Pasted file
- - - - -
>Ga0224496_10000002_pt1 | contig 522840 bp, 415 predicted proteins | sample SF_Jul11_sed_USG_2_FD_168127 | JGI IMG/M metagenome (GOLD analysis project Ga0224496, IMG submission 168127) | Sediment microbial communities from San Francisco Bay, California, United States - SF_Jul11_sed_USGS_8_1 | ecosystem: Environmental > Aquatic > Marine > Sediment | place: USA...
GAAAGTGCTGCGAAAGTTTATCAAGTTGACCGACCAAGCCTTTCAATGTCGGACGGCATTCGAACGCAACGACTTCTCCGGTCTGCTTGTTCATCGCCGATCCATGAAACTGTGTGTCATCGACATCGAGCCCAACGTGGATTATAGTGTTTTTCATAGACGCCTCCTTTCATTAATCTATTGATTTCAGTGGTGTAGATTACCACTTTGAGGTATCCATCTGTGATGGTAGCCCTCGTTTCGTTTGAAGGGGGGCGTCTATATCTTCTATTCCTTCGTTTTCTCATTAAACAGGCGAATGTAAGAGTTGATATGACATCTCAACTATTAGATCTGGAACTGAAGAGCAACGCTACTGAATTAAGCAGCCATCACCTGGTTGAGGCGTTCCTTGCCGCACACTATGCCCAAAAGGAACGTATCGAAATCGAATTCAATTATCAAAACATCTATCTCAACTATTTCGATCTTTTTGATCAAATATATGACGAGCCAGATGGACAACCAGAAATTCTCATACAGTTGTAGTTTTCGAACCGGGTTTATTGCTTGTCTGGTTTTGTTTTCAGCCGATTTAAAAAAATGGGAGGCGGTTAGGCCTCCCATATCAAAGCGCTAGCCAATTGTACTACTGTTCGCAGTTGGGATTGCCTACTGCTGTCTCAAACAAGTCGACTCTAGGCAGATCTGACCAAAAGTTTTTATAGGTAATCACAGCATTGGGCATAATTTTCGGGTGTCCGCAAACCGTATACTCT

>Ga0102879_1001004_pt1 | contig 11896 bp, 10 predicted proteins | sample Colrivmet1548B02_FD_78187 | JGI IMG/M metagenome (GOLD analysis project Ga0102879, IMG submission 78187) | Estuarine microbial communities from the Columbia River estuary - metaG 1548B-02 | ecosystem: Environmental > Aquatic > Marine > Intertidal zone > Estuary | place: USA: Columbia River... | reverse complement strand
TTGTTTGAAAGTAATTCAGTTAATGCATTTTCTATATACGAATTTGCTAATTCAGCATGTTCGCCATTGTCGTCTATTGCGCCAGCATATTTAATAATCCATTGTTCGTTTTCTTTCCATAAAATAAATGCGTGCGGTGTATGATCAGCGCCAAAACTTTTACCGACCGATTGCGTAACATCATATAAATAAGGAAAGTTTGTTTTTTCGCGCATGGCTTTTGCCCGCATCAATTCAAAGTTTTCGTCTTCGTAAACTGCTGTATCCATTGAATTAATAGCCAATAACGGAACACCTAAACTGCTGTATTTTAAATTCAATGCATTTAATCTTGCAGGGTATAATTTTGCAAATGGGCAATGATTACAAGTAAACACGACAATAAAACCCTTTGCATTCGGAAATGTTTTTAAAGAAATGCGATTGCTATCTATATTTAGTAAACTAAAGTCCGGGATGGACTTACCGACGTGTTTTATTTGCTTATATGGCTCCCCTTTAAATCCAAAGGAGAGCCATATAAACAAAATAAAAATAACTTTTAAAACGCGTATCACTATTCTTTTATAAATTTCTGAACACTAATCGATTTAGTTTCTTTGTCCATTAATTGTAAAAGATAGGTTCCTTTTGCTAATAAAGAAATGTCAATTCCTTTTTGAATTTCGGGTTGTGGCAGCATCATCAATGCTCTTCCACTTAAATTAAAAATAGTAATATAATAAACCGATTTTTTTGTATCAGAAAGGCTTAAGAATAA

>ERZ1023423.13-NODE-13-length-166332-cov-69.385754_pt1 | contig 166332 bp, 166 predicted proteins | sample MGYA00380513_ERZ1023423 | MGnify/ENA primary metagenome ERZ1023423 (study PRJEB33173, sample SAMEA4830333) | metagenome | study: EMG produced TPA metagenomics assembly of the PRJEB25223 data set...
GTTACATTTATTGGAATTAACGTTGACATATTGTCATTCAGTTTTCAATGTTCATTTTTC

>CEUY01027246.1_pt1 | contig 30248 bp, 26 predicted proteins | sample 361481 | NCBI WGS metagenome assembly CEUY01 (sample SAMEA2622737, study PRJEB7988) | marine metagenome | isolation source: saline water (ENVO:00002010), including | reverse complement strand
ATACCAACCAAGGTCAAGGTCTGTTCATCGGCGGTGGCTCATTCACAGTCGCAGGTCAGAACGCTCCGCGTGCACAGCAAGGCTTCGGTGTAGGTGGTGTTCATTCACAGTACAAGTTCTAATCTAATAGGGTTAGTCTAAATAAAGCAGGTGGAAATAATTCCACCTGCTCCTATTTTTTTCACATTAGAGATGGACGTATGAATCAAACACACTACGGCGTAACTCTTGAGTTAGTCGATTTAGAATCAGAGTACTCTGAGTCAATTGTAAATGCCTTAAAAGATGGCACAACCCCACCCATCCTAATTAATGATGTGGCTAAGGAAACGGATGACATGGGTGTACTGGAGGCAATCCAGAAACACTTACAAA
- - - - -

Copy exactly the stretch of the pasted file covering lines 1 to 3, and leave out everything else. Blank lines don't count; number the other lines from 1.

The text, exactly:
>Ga0224496_10000002_pt1 | contig 522840 bp, 415 predicted proteins | sample SF_Jul11_sed_USG_2_FD_168127 | JGI IMG/M metagenome (GOLD analysis project Ga0224496, IMG submission 168127) | Sediment microbial communities from San Francisco Bay, California, United States - SF_Jul11_sed_USGS_8_1 | ecosystem: Environmental > Aquatic > Marine > Sediment | place: USA...
GAAAGTGCTGCGAAAGTTTATCAAGTTGACCGACCAAGCCTTTCAATGTCGGACGGCATTCGAACGCAACGACTTCTCCGGTCTGCTTGTTCATCGCCGATCCATGAAACTGTGTGTCATCGACATCGAGCCCAACGTGGATTATAGTGTTTTTCATAGACGCCTCCTTTCATTAATCTATTGATTTCAGTGGTGTAGATTACCACTTTGAGGTATCCATCTGTGATGGTAGCCCTCGTTTCGTTTGAAGGGGGGCGTCTATATCTTCTATTCCTTCGTTTTCTCATTAAACAGGCGAATGTAAGAGTTGATATGACATCTCAACTATTAGATCTGGAACTGAAGAGCAACGCTACTGAATTAAGCAGCCATCACCTGGTTGAGGCGTTCCTTGCCGCACACTATGCCCAAAAGGAACGTATCGAAATCGAATTCAATTATCAAAACATCTATCTCAACTATTTCGATCTTTTTGATCAAATATATGACGAGCCAGATGGACAACCAGAAATTCTCATACAGTTGTAGTTTTCGAACCGGGTTTATTGCTTGTCTGGTTTTGTTTTCAGCCGATTTAAAAAAATGGGAGGCGGTTAGGCCTCCCATATCAAAGCGCTAGCCAATTGTACTACTGTTCGCAGTTGGGATTGCCTACTGCTGTCTCAAACAAGTCGACTCTAGGCAGATCTGACCAAAAGTTTTTATAGGTAATCACAGCATTGGGCATAATTTTCGGGTGTCCGCAAACCGTATACTCT

>Ga0102879_1001004_pt1 | contig 11896 bp, 10 predicted proteins | sample Colrivmet1548B02_FD_78187 | JGI IMG/M metagenome (GOLD analysis project Ga0102879, IMG submission 78187) | Estuarine microbial communities from the Columbia River estuary - metaG 1548B-02 | ecosystem: Environmental > Aquatic > Marine > Intertidal zone > Estuary | place: USA: Columbia River... | reverse complement strand